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This morning I joined the extended family for Easter breakfast, tomato gravy and biscuits with ham and grits.  Aunt Debbie presented me with an Easter basket (including a horn I can blow at impolite drivers ;-)) and I had a chance to take a shower.  The rain poured down today and the thunder rumbled and grumbled in the not-too-distance.  I’m in a cozy shop which coincidentally has a double bed in it at the moment and the ponies are tethered in the back yard.  I’ve met more members of this family than I can keep straight – at least 4 generations all living between this beautiful valley and the town of Flora.  Monday it’s time to ride on once again.

current favorite pony food

current favorite pony food

About Sea G Rhydr

Sea G Rhydr and her trusty steeds, Jesse James and Finehorn - embarking on a grand adventure to cross America.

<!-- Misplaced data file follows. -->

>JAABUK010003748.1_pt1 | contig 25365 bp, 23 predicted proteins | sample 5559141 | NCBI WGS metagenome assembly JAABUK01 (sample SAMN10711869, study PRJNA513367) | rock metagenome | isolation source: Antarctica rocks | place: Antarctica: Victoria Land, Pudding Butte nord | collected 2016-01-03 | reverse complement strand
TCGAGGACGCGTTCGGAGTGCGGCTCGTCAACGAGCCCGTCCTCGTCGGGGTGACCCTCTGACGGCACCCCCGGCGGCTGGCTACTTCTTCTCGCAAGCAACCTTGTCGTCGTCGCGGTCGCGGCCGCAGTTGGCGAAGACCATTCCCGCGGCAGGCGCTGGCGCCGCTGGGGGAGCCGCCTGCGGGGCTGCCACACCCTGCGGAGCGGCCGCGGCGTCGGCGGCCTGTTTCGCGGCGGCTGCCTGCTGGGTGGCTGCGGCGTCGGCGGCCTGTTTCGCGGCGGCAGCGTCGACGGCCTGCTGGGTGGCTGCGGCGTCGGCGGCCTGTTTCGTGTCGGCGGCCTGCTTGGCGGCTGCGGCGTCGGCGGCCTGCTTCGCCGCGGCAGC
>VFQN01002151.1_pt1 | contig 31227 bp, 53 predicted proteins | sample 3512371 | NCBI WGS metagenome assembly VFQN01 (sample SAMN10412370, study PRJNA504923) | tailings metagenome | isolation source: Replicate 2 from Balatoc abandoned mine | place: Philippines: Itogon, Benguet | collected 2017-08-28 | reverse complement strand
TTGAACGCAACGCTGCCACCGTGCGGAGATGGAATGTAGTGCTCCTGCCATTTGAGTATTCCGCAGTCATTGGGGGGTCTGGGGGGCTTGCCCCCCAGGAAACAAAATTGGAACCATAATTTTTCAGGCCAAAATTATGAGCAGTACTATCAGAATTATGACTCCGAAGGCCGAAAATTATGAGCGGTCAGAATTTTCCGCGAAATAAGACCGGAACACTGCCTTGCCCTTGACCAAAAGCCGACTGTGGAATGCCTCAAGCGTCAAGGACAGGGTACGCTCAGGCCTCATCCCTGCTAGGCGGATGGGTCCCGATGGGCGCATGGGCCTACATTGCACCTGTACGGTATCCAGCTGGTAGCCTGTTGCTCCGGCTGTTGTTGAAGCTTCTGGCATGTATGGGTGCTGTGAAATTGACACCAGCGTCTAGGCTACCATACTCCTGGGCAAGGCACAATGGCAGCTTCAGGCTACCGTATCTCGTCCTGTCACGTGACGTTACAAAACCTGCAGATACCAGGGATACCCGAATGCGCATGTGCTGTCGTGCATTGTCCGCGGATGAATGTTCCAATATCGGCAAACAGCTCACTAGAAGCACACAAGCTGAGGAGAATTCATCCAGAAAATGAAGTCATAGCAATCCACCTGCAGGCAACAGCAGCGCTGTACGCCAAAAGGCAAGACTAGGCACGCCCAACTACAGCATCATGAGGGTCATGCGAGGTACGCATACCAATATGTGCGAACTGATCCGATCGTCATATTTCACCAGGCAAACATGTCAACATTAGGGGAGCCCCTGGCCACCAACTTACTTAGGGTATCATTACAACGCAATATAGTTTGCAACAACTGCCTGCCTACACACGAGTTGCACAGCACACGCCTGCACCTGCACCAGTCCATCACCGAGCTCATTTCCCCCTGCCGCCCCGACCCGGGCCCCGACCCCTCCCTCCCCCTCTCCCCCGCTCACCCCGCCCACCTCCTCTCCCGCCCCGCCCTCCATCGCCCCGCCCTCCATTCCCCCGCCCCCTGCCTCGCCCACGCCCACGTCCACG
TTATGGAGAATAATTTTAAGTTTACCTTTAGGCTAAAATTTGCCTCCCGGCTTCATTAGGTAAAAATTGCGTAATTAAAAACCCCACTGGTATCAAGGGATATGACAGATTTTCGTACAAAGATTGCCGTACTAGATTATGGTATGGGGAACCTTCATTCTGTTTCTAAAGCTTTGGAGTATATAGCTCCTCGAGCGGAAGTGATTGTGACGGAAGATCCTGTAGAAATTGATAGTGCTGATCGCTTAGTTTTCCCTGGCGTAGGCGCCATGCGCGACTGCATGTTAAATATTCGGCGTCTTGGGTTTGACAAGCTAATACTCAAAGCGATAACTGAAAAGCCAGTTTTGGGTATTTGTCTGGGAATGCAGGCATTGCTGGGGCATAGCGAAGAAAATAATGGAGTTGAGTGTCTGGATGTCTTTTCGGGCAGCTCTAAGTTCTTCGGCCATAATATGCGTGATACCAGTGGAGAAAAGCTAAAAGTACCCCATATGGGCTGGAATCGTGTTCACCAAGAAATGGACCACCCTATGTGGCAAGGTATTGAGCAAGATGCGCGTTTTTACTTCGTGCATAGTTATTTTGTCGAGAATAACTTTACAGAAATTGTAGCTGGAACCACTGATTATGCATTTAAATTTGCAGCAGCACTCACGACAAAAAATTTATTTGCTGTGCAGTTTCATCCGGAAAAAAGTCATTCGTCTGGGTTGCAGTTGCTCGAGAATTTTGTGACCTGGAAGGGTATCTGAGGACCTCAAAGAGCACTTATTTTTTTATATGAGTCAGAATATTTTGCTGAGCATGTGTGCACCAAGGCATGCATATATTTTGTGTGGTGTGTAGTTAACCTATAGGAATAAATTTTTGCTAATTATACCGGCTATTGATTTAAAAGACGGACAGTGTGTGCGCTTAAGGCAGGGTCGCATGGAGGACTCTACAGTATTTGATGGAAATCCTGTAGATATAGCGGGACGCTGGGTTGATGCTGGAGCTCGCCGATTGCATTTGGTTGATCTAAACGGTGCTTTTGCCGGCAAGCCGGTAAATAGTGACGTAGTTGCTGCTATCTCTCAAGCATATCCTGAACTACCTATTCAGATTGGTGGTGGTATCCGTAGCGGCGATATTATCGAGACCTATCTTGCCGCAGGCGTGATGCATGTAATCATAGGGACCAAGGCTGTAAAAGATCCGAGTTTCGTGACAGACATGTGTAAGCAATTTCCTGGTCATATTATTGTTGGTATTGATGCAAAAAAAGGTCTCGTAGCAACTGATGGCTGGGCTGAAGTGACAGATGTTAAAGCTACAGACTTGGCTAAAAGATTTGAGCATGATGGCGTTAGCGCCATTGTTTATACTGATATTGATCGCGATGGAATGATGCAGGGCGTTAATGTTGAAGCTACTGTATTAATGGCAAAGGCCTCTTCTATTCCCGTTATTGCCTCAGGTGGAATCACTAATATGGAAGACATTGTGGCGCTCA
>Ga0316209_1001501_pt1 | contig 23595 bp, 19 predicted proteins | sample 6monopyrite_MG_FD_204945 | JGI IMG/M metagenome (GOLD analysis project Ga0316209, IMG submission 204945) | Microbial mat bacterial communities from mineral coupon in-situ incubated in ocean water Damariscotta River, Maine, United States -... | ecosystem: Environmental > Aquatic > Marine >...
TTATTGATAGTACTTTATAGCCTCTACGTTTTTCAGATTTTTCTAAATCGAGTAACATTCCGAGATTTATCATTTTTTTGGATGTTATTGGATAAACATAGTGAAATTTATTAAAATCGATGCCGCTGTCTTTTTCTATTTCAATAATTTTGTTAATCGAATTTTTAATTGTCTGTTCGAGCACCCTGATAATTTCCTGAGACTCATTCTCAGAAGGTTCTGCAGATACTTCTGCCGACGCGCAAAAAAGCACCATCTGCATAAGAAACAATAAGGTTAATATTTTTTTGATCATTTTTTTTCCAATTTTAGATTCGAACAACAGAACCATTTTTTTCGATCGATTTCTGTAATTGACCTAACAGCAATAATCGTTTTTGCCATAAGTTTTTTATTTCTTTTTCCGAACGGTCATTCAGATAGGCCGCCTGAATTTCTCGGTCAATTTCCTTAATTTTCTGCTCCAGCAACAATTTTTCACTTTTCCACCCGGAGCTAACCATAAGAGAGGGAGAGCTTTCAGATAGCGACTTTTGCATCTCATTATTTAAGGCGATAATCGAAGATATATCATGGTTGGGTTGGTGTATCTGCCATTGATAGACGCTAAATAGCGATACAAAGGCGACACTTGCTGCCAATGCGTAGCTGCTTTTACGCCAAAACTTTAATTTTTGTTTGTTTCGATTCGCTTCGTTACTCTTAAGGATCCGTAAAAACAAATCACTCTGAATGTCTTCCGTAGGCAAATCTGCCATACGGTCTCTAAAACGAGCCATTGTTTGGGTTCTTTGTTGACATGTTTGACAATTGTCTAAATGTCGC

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4 Responses to Chasing Spring

  1. Pat cooper says:

    Great writing, great story, great niece! Go Sea! Thank you everyone for your kindness to a special courageous determined gal!

  2. rhonda chitwood says:

    Lovely post, glad things are moving fairly smooth for you.I check your blog every day to see if you have posted and see how you are.
    Happy trails!
    Rhonda

  3. Lisa Higgins says:

    I can not tell you how much I am enjoying the trip that you are sharing with us. I look forward to every post and picture. I am so happy to hear of all the wonderful people that you are meeting along the way. Take care and enjoy the beauty that is all around you.
    L. Higgins
    Pearl River, LA

  4. Marilyn Mills says:

    Hang in there, I’m enjoying your posts…hopefully Spring will be here soon..take care and God Bless!!

    M.Mills
    Deep East Texas